Northern community leaders and Saskatchewan doctors are calling on the government to do more to protect northerners and extend the new mandatory mask public health order to rural and small communities.
On Friday the province announced that masks would be mandatory in all indoor spaces in municipalities with populations higher than 5,000.
The province announced a record 308 new cases of COVID-19 Saturday, 26 of which are in the far north west zone. Meanwhile, the far northeast region had 16 new cases.
The far north west zone includes Meadow Lake, Beauval, Ile-a-la-Crosse and La Loche. The far north east zone includes La Ronge, Air Ronge and Creighton.
"It's definitely concerning. I think everyone was surprised," said Dr. Anne Huang, a former Saskatchewan deputy medical health officer.
"The spread that's already happened … the horse is already out of the barn. They could initiate the next superspreader event. And we won't know until they show up in our stats two or three weeks from now."
Chief Medical Health Officer Dr. Saqib Shahab said Saturday's case numbers are a reminder that the spread of virus is higher now than it has ever been before.
"We all need to redouble our efforts to protect ourselves and others," Shahab said in a statement.
"Wear a mask, limit your number of personal contacts, limit your number of visitors from outside your household, don't leave home if you are feeling sick, and make sure you're always physically distancing and washing your hands often."
Huang told CBC on Oct. 26 that the province needed to make masks mandatory province-wide right after the election. That did not happen.
"If we had done that, I'm quite certain we wouldn't be seeing the rise in cases that we're seeing today."
Huang says that the province's new restrictions were a reactionary choice.
"What they announced [Friday] will not help us get this under control. We might see a bit of a dampening of the number and it might not rise as fast. But we are not going to get the numbers back to even the 60s and 80s. It's absolutely not adequate."
"Mandatory masking for all indoor public spaces is absolutely vital. That's that's non-negotiable."
Huang says the far north is at particular risk because it has primary health care and emergency care, but no intensive care unit. If needed, patients must be sent down south for intensive care.
"And that's really critical because COVID-19 patients can deteriorate very quickly or suddenly because of blood clots in the lung or in the brain."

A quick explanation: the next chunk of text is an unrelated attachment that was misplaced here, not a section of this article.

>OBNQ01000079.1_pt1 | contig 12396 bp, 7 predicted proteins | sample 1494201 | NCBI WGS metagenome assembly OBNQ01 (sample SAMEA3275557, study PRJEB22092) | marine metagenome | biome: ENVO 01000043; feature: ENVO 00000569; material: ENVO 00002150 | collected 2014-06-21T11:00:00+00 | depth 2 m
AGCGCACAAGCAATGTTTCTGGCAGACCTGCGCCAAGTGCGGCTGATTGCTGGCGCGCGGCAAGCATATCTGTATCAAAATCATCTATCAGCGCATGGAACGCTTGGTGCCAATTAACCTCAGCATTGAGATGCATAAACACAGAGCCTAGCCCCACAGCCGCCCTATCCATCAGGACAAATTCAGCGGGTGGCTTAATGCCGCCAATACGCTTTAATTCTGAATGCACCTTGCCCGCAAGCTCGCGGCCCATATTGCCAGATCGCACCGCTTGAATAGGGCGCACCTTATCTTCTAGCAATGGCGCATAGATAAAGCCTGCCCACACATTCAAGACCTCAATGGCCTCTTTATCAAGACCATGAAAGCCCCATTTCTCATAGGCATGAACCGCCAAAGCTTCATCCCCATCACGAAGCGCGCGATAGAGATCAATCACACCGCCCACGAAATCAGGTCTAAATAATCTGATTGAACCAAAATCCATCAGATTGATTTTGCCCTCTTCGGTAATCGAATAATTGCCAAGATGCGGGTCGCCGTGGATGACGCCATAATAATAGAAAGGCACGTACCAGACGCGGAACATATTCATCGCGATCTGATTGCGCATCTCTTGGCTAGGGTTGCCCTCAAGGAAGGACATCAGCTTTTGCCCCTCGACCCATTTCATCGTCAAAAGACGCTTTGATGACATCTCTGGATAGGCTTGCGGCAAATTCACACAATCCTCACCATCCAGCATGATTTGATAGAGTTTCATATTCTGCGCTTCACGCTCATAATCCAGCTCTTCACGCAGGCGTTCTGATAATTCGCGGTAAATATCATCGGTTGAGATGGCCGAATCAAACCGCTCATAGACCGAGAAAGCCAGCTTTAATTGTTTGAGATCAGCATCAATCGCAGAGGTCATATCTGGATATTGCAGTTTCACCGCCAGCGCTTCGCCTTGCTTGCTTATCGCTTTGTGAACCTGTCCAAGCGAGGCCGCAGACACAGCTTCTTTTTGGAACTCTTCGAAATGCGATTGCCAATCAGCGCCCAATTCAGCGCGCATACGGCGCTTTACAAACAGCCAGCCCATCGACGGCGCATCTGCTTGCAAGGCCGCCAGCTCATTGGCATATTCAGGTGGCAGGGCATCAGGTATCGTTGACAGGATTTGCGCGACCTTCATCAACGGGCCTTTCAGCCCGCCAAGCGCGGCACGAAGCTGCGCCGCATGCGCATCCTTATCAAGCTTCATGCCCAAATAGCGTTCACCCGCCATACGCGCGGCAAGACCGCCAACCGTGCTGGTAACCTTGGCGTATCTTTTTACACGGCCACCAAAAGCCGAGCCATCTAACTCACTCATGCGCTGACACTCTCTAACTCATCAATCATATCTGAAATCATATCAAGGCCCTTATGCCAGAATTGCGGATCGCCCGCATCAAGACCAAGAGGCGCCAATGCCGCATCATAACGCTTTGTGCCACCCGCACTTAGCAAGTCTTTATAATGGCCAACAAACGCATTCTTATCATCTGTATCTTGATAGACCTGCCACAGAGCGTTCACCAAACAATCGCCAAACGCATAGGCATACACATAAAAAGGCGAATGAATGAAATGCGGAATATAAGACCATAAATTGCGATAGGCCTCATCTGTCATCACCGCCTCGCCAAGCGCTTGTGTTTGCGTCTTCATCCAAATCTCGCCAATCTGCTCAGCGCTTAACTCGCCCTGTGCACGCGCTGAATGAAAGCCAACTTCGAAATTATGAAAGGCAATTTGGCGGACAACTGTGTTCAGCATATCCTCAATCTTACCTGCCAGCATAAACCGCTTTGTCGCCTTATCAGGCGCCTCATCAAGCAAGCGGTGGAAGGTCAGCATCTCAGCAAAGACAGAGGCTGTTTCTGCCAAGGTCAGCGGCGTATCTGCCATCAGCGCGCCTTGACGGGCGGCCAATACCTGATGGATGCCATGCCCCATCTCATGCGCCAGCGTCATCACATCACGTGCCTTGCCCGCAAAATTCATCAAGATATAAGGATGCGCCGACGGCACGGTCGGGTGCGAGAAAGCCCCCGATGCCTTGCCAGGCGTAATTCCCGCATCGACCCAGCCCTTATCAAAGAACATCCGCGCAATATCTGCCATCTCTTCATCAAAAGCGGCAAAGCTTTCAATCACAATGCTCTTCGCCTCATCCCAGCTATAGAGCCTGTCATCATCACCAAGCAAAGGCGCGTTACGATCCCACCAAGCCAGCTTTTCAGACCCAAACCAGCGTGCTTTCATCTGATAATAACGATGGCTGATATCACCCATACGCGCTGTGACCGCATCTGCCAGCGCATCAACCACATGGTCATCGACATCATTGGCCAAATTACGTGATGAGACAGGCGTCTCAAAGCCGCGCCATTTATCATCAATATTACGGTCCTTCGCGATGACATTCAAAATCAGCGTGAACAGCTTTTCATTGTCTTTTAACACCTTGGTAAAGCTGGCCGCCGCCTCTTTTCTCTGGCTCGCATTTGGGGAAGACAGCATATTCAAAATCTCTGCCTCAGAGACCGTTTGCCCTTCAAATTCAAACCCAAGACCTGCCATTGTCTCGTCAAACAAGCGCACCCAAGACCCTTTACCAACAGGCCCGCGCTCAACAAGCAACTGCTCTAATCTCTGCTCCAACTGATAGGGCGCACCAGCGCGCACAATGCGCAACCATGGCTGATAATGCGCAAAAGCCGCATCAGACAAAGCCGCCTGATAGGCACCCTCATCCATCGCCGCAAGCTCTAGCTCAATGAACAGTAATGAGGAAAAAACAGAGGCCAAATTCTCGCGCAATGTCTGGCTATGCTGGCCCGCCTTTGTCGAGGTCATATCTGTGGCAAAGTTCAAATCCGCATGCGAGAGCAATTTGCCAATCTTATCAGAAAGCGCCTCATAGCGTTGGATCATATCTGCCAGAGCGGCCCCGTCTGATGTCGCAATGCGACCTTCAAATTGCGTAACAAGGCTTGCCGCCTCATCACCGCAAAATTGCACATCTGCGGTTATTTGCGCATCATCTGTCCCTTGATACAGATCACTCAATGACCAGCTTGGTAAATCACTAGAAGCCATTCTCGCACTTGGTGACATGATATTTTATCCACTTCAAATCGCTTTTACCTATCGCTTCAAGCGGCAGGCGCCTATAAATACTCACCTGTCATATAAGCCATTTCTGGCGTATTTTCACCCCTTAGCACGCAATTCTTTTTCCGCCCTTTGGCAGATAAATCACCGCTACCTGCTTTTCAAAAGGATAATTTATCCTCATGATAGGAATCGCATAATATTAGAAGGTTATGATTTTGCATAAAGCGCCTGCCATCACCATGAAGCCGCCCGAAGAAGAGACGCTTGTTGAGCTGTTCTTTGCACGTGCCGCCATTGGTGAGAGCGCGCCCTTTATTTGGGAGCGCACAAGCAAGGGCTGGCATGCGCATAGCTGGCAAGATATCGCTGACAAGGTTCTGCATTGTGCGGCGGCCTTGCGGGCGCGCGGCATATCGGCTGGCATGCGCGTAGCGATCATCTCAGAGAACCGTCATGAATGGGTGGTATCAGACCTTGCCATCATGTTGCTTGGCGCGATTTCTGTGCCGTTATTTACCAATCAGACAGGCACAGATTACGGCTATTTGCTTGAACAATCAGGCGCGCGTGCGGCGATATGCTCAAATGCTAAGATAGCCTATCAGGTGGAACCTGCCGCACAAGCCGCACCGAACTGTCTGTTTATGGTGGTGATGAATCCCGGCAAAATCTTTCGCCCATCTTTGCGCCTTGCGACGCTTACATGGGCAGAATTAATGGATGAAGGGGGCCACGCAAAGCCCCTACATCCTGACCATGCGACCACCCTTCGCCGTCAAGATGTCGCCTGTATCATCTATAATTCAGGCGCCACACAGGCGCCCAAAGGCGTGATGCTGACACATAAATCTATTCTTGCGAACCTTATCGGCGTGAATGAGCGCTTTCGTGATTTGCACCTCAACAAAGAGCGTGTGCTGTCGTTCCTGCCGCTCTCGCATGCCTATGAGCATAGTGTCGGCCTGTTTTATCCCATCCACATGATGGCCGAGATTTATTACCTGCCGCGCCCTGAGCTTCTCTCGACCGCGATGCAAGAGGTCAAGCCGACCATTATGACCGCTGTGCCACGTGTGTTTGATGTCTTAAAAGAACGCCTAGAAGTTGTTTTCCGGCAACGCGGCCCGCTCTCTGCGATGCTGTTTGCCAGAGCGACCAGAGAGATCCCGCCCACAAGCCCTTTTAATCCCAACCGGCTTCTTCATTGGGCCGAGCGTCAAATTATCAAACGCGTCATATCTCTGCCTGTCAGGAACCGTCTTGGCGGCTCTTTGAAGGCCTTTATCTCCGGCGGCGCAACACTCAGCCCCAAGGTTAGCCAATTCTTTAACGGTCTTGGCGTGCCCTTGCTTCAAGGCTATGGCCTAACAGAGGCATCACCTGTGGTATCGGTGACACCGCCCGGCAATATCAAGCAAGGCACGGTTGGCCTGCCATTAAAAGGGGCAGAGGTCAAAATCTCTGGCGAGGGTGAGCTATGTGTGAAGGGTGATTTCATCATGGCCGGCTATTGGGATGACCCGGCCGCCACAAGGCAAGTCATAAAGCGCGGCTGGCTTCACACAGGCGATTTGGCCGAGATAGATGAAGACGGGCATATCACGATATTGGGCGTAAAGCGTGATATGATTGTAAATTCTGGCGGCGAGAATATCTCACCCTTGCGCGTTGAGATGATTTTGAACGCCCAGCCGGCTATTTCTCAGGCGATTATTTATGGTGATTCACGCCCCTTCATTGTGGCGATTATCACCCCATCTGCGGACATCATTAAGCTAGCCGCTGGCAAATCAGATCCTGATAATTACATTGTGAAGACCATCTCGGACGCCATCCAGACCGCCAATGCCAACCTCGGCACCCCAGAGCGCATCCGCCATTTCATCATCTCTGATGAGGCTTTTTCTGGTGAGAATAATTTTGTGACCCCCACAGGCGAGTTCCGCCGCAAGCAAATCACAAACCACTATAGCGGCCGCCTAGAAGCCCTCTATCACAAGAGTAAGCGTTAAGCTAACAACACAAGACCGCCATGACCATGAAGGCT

Spread in the north
Bruce Fiddler is mayor of Creighton and the chair of New North, an organization that represents and advocates on behalf of all municipalities in Northern Saskatchewan.
Fiddler says the mandatory mask order should be in effect for all municipalities, regardless of the size.
In small rural communities, people are living closer together and interacting a lot more frequently with each other than in urban communities, says Fiddler.
"In the north there's a large number of people living in one house. And so there is a lot of personal interaction throughout the community. So it's something that needs to be addressed for sure."
Meanwhile, Fiddler says that the First Nations he is in communication with regularly have very strict rules in place to protect against the spread of COVID-19.
"We could take lessons from them for sure," he said.
"A lot of them have lockdowns in place and have checkpoints in place set up on the outskirts of the community to keep track of who's leaving, going in and out of the communities. And they're very restrictive. They are looking after their communities very, very well."
Even as a resident of the far north east zone, Fiddler says the new numbers from the far north west are worrying.
"The north west side went through this earlier in the spring and they worked their way out of it. They were very stringent on their restrictions and they followed it well. And so I know they are very capable of doing it again," Fiddler said.
"But I have very serious concerns about it because it does spread through the north and we don't have all the essential health services in every community that's needed if there are outbreaks throughout the north."
Call for leadership
Georgina Jolibois, mayor of La Loche, says she is very concerned about the climbing cases in the north and a lack of a blanket mandatory masking policy.
"The premier left out the majority of the rural municipalities and northern municipalities where the population is under 5,000. Like La Loche, La Ronge," said Jolibois.
Jolibois says the province needs to understand that many people in the north have to go to Prince Albert, North Battleford or Saskatoon for certain medical appointments. Northerners are interacting with other communities through travel.
"I don't understand why a certain population was left out. The premier and Dr. Shahab really need to really get serious on COVID-19."
In a letter to Sask. Minister of Health Paul Merriman, La Ronge Mayor Colin Ratushniak, Air Ronge Mayor Julie Baschuk and Lac La Ronge Indian Band Chief Tammy Cook-Searson asked for the mandatory mask policy to be implemented in the Tri-Community.
"The communities comprising the local Tri-Community of the Lac La Ronge area are disappointed in the exclusion of mandatory masking for communities with a population less than 5,000 from the public heath order to come into effect on Monday, Nov. 16," the letter said.
"It is our shared view that as COVID-19 does not discriminate against those it afflicts based on population density, neither should our government in its protection of the residents of Saskatchewan."
The Lac La Ronge Indian Band Reserve 156 and 156B have a population of 2,989. The town of La Ronge has a population of 2,688 and Air Ronge has a population of 1,106. The letter states that this combined number should be enough to have the Tri-Communities included in the mandatory mask public health order.